Paul writes: Where does evangelisation begin? I work in my allotment most days although there's not much to do in December. I'd like to introduce you to a few of the allotmenteers I rub shoulders with.

 Take George, whose son punched and killed a man in a scuffle a few years ago. George's son went to prison for manslaughter. Or Alex, who gave me a bag of onion bulbs he had left over and asked "Paul, can I ask you something - Why did the priest refuse to baptise my granddaughter? He said it was because her mother didn't go to church, but that can't be right, can it?"

 

There's Jimmy, a retired policeman whose wife died of cancer two years ago. Terry, a massive hulk of a man, told me there'd been a few glasses of wine drunk and tears shed at home last Sunday when it would have been his son's 35th birthday. His son died six years ago after a drugs overdose at a Rave. And there's Ian, whose adopted daughter is mentally ill and homeless.

 

Tony, a DIY man with an opinion on everything, who helped me put up my greenhouse: "Do it right first time, then you can forget about it. And remember, don't spend any money - it's just an allotment. By the way, do you need any beetroot? And did you know I was diagnosed with prostate cancer last week?" Carol, who has learning difficulties, picked on and humiliated by some people on her estate.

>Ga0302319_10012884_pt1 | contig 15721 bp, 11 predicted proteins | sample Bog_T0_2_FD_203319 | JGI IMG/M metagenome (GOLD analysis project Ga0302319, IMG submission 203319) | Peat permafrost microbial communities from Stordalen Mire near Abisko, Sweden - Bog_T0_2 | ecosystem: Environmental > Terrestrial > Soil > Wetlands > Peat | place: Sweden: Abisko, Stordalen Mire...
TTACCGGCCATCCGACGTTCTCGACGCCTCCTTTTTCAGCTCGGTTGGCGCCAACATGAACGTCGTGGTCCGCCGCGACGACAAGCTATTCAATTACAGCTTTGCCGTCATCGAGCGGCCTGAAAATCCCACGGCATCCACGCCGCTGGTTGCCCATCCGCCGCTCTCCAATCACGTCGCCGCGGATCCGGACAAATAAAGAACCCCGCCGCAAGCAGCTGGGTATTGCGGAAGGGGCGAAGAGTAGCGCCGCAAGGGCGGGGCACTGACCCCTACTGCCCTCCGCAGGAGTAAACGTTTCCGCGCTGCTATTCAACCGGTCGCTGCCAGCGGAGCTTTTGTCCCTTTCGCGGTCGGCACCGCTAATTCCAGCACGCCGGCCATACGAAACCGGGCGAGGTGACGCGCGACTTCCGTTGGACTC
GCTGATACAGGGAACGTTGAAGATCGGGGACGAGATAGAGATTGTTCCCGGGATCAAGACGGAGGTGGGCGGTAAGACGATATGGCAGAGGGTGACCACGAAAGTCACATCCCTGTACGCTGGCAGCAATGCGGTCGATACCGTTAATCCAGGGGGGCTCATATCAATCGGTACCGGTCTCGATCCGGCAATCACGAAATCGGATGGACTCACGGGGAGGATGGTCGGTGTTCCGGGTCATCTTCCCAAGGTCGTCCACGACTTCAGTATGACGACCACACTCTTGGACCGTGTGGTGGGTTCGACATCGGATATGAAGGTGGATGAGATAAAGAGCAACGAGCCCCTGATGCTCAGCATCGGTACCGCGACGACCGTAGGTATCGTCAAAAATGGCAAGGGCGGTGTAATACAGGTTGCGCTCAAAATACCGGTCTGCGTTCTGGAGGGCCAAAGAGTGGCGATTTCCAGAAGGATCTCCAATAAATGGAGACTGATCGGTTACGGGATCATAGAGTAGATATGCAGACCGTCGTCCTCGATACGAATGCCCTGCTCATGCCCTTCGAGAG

I love these people. They love and respect nature. Frank in another life - given opportunity - would have been a zoologist. His powers of observation, knowledge and memory are prodigious; a born naturalist who became instead simply the best painter and decorator in the business. They're all passionate about their allotments and families. Practical people, grounded, inventive, they spend hours nosing around each other's plots, always looking for opportunities to share, to have a bit of 'craic', and to help each other out. None of them goes to church, and some show strains of racism, homophobia, etc.

 

My allotment is a microcosm of our country. These are the ordinary people that the Church needs to befriend, listen to, talk to, comfort. These are the people the Church needs to astonish, lift their spirits, inspire their souls. People who feel shame and shock at a killer son in prison, bewilderment and grief at a son dead from an overdose, longing and loneliness of bereavement, rejection and incomprehension at being refused Baptism, depression and anxiety at the mental torture a teenage daughter is going through.

 

The Lord sends us to work with them in the vineyard - or allotment. Pope Francis puts it this way in 'Joy of the Gospel': "To be evangelisers of souls, we need to develop a spiritual taste for being close to people's lives."

 

Please help me to answer a question I ask myself daily: How do we begin to evangelise these beautiful children of God, and show them Emmanuel, "God with us"?

 

Paul Southgate is the Chair of the National Justice and Peace network (NJPN). He is also a member of the Justice & Peace Co-ordinating Council in Hexham & Newcastle diocese.

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